January 22, 2018

Minimum Wage, Amazon Go and Widening Wealth Disparity

The fight for a higher minimum wage is happening around the world.

Just this month, the Ontario provincial government in Canada raised the minimum wage to $14/hr. Next year it will raise the minimum wage to $15/hr.

In a world where the average CEO has already made more this month than the average worker will make in a year, the rhetoric is appealing: fairness for all, a living wage, poverty reduction, and so on.

I'm all for fairness, but I fear that the rising cost to hire low-skilled workers will end up harming them more than it helps them. Indeed, the wealth inequality gap may even be widened by a higher minimum wage.

I admit this is counter-intuitive, but hear me out.

Businesses exist to make a profit. Without profit to adequately compensate for putting capital at risk, capital would never be risked. Alternatively, capital would move to other investments that do appropriately compensate for risk.

Given that premise, the last place the money to pay for higher labor costs will come from is profits. A business-person will always pay for higher per-hour labor costs by either reducing the units of required labor or by raising prices.

On Saturday, I visited my local pizza joint and spoke to the owner. Due to the increase in minimum wage, his monthly labor costs have increased by $2500. How is he paying for that? He is personally working two more days per week, reducing the need for hired labor. In the end, his staff receives a higher wage, but fewer hours.

Other businesses - in one way or another - are doing the same thing. Essentially, they are finding ways to keep labor costs steady, despite the increase in hourly costs. So they're reducing the number of hours or cutting perks.

Eventually, my friend at the pizza place might not want to work those extra two days. Over time, he will gradually raise prices to compensate so he can again pay someone else to cover those shifts.

Ultimately, his staff first come out even (by seeing their hours cut while receiving more per hour) but may then benefit from a higher minimum wage as the shock of labor costs is absorbed by gradual price increases and their hours are increased.

In the end, many times a higher minimum wage is passed on to consumers while output remains constant. In other words, a higher minimum wage simply creates inflation - hourly wages are higher, but so is the cost of everything.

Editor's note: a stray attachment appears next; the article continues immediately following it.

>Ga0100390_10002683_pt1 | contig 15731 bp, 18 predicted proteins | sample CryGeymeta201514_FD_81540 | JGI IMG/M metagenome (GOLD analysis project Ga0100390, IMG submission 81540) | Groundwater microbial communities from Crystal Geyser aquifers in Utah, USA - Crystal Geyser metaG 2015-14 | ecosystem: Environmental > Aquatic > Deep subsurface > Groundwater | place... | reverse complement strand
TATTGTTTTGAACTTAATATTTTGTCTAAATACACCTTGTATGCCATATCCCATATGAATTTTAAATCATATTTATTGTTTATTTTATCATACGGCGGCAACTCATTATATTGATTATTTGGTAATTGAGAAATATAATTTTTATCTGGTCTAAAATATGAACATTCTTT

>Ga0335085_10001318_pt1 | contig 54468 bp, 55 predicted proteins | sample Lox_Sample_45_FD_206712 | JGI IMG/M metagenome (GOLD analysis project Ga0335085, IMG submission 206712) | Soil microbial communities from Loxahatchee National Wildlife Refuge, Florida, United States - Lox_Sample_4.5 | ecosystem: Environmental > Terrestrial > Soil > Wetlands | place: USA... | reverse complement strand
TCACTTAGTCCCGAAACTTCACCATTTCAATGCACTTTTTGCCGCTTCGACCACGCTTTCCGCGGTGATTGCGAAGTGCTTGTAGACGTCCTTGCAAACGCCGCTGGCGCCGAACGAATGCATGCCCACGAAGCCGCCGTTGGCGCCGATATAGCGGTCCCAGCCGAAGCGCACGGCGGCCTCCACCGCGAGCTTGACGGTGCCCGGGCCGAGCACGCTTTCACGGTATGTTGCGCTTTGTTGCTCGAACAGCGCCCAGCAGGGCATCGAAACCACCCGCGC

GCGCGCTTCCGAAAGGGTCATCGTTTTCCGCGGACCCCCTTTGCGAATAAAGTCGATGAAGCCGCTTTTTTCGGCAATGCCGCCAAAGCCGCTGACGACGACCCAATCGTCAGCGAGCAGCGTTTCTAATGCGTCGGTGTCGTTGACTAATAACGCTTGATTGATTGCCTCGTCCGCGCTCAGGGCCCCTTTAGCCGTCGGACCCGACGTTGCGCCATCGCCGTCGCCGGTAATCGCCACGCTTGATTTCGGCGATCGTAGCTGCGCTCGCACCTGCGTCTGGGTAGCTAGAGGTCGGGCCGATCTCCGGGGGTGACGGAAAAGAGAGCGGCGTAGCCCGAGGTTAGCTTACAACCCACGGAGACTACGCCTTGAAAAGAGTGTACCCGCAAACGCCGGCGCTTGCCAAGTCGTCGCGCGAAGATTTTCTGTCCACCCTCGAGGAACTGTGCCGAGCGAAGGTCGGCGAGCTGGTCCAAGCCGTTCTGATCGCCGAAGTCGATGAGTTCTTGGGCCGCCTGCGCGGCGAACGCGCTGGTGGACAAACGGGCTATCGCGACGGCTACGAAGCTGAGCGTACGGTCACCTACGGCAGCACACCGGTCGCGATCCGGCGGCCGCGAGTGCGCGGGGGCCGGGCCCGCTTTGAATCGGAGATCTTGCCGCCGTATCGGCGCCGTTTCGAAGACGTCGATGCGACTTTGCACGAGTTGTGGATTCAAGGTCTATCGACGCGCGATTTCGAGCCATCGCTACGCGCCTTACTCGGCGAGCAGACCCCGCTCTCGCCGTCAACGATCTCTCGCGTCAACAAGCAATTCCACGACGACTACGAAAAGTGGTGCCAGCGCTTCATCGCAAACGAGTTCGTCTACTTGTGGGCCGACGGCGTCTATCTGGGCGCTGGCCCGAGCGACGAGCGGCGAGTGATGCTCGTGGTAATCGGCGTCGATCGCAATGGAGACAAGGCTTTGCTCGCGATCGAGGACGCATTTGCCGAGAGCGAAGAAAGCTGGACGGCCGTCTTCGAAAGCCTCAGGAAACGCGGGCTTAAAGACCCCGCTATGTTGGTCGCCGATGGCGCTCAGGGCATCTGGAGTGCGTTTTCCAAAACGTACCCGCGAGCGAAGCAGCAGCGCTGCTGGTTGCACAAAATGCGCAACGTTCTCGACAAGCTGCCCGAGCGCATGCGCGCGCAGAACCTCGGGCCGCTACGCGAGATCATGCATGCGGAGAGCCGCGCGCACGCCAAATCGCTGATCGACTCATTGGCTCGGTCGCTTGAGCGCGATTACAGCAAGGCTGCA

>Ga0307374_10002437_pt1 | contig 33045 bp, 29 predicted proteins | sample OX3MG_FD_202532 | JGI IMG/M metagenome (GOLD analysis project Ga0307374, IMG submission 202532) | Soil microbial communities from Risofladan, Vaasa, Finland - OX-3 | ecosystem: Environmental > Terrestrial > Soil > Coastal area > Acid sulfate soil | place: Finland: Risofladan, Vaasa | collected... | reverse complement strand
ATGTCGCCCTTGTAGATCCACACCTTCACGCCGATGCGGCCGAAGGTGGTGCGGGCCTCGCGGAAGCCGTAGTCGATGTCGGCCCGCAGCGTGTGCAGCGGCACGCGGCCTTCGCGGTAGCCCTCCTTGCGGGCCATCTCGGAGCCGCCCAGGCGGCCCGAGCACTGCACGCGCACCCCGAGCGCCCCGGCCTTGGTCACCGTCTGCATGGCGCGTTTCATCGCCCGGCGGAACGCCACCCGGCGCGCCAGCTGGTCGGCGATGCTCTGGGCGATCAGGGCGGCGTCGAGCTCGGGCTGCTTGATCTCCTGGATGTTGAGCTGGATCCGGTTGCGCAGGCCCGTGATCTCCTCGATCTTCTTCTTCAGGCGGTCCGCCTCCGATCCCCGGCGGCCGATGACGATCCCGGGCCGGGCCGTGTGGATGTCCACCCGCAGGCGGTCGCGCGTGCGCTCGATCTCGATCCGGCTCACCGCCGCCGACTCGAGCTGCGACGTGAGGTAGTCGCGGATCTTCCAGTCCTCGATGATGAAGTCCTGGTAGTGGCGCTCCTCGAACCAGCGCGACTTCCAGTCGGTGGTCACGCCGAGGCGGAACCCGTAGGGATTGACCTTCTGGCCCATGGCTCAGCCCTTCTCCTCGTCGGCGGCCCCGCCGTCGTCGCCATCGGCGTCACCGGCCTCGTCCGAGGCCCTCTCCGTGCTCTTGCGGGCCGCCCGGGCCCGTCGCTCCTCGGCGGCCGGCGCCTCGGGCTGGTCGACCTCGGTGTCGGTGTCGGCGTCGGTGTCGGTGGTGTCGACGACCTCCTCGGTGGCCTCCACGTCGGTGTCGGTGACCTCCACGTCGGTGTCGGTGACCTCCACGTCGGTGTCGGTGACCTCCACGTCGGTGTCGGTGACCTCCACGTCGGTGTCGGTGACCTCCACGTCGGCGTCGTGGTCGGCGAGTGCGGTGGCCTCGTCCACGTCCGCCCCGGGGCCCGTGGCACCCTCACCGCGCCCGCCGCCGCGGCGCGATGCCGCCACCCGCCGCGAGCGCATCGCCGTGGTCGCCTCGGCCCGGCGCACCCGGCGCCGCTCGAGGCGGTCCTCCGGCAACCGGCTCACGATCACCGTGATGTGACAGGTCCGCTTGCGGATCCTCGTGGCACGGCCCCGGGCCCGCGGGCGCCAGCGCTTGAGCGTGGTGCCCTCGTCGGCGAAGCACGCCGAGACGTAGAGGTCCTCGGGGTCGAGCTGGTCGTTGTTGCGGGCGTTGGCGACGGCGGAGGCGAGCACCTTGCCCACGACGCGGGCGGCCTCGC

While this might sound relatively innocuous, the noise surrounding minimum wages is probably coming at the worst possible time. We are at the precipice for low-skilled jobs. AI, machine learning, data availability and technological adoption are converging to destroy the low-wage service sector.

Have you been to a McDonalds lately? They have giant touch screen ordering tablets a mere 10 feet from the cashiers they will eventually replace. Grocery stores and pharmacies are replacing cashiers with self-serve checkout counters.

But this is nothing.

Today, Amazon launched it's new brick-and-mortar grocery store: Amazon Go.

While staff is required for certain duties at the Amazon Go store, there are no cashiers OR giant tablets. The technology exists to simply grab and go, automatically paying through an Amazon account.

I don't expect Amazon Go to be bug-free. But this is the future of low-margin, high turnover retail. Looking from the outside-in, one couldn't be blamed for assuming this entire technological exercise is to eliminate the cashier job from society. This may be true, but it goes far beyond the checkout counter.

Will any low-skilled manufacturing or driving jobs exist in 5-10 years? If history is any indicator, the answer is 'yes, but very few'. America has lost 5 million manufacturing jobs since 2000, due to a combination of offshoring and automation. Cost has historically been the biggest factor in the decision to change staffing models, and it will continue to be so.

In the end, upward pressure on wages will accelerate the shift to automation across many industries, leaving low-skilled employees in the dust. Moreover, with the further decimation of the working class strata - in the name of corporate profits - wealth disparity between the bourgeoisie and proletariat will continue to worsen.

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